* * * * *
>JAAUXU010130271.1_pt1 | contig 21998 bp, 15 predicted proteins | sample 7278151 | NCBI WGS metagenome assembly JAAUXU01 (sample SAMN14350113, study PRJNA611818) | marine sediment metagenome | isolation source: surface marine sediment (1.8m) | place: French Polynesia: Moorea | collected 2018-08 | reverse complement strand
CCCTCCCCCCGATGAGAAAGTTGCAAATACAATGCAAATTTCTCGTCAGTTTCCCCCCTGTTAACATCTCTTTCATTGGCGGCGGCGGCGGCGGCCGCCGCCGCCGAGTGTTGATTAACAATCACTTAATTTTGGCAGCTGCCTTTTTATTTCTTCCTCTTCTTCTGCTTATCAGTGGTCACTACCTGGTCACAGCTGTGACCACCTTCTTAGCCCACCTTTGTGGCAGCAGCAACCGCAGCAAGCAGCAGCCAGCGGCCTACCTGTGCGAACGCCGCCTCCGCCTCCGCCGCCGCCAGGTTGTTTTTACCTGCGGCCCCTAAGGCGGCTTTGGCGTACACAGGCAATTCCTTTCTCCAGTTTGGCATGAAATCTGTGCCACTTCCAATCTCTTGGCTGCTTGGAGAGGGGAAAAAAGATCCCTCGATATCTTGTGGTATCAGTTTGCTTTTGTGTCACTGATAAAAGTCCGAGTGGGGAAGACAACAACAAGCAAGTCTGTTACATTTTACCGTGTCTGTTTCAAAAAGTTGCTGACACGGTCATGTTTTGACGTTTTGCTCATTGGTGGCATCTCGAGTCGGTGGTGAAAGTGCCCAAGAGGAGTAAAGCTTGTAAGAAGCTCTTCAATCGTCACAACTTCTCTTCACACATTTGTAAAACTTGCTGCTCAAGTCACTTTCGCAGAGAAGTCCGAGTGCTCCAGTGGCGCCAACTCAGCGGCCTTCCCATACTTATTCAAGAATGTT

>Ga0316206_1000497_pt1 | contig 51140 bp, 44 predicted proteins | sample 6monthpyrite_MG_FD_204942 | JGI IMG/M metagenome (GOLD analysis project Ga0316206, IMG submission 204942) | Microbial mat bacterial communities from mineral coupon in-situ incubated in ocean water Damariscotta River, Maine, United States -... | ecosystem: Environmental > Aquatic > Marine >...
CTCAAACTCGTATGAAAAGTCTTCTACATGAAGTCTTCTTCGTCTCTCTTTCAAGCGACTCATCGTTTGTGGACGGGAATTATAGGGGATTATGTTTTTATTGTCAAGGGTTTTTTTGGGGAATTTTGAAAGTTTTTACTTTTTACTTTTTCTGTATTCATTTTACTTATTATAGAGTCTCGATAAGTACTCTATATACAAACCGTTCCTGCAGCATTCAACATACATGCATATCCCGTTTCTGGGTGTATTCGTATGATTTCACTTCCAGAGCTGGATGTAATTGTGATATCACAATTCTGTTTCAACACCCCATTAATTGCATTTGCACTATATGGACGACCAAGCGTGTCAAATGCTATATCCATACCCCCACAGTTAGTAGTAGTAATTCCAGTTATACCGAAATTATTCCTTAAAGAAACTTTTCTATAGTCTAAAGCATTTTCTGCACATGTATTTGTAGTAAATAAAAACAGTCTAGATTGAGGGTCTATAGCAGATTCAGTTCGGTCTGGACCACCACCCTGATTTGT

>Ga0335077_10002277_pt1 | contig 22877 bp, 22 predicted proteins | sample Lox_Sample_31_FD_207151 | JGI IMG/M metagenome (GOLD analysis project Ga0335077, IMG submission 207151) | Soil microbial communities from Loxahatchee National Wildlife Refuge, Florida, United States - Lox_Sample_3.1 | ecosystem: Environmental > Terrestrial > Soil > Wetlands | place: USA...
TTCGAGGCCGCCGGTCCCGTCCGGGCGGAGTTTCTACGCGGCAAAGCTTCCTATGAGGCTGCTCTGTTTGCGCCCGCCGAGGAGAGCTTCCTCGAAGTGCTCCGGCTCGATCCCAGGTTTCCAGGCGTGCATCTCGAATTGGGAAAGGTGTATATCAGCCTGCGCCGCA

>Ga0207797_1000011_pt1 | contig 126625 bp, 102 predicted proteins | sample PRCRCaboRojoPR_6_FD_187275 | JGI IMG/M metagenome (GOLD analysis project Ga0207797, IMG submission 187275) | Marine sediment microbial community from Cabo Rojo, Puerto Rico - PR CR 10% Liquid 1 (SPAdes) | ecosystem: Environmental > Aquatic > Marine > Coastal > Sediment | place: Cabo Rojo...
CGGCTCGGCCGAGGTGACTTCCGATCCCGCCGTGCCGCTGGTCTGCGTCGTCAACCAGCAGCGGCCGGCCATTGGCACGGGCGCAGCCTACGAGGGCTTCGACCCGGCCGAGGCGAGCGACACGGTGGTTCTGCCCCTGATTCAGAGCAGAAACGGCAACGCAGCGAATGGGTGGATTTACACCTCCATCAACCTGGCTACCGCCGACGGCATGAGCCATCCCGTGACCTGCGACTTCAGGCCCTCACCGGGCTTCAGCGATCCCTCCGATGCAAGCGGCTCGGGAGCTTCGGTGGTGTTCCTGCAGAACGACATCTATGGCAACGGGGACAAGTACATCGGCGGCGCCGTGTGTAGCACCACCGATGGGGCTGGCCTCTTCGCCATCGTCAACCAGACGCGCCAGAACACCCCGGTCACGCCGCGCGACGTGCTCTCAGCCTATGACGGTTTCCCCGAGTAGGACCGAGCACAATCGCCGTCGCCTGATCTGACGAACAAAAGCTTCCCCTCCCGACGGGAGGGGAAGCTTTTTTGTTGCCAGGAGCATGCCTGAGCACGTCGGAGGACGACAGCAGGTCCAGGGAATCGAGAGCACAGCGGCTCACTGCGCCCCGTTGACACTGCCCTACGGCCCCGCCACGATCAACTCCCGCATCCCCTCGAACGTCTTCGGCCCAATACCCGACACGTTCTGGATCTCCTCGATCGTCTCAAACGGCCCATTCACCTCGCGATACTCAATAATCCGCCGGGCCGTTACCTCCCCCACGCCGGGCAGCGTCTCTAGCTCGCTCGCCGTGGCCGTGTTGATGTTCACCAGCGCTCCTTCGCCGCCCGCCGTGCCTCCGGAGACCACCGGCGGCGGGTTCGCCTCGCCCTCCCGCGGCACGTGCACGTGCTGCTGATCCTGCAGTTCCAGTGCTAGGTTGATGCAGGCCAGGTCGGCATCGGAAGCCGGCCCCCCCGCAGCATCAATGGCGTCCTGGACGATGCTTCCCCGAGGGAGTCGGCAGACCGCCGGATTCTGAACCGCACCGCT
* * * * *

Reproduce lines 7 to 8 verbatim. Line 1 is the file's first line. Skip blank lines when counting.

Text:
>Ga0207797_1000011_pt1 | contig 126625 bp, 102 predicted proteins | sample PRCRCaboRojoPR_6_FD_187275 | JGI IMG/M metagenome (GOLD analysis project Ga0207797, IMG submission 187275) | Marine sediment microbial community from Cabo Rojo, Puerto Rico - PR CR 10% Liquid 1 (SPAdes) | ecosystem: Environmental > Aquatic > Marine > Coastal > Sediment | place: Cabo Rojo...
CGGCTCGGCCGAGGTGACTTCCGATCCCGCCGTGCCGCTGGTCTGCGTCGTCAACCAGCAGCGGCCGGCCATTGGCACGGGCGCAGCCTACGAGGGCTTCGACCCGGCCGAGGCGAGCGACACGGTGGTTCTGCCCCTGATTCAGAGCAGAAACGGCAACGCAGCGAATGGGTGGATTTACACCTCCATCAACCTGGCTACCGCCGACGGCATGAGCCATCCCGTGACCTGCGACTTCAGGCCCTCACCGGGCTTCAGCGATCCCTCCGATGCAAGCGGCTCGGGAGCTTCGGTGGTGTTCCTGCAGAACGACATCTATGGCAACGGGGACAAGTACATCGGCGGCGCCGTGTGTAGCACCACCGATGGGGCTGGCCTCTTCGCCATCGTCAACCAGACGCGCCAGAACACCCCGGTCACGCCGCGCGACGTGCTCTCAGCCTATGACGGTTTCCCCGAGTAGGACCGAGCACAATCGCCGTCGCCTGATCTGACGAACAAAAGCTTCCCCTCCCGACGGGAGGGGAAGCTTTTTTGTTGCCAGGAGCATGCCTGAGCACGTCGGAGGACGACAGCAGGTCCAGGGAATCGAGAGCACAGCGGCTCACTGCGCCCCGTTGACACTGCCCTACGGCCCCGCCACGATCAACTCCCGCATCCCCTCGAACGTCTTCGGCCCAATACCCGACACGTTCTGGATCTCCTCGATCGTCTCAAACGGCCCATTCACCTCGCGATACTCAATAATCCGCCGGGCCGTTACCTCCCCCACGCCGGGCAGCGTCTCTAGCTCGCTCGCCGTGGCCGTGTTGATGTTCACCAGCGCTCCTTCGCCGCCCGCCGTGCCTCCGGAGACCACCGGCGGCGGGTTCGCCTCGCCCTCCCGCGGCACGTGCACGTGCTGCTGATCCTGCAGTTCCAGTGCTAGGTTGATGCAGGCCAGGTCGGCATCGGAAGCCGGCCCCCCCGCAGCATCAATGGCGTCCTGGACGATGCTTCCCCGAGGGAGTCGGCAGACCGCCGGATTCTGAACCGCACCGCT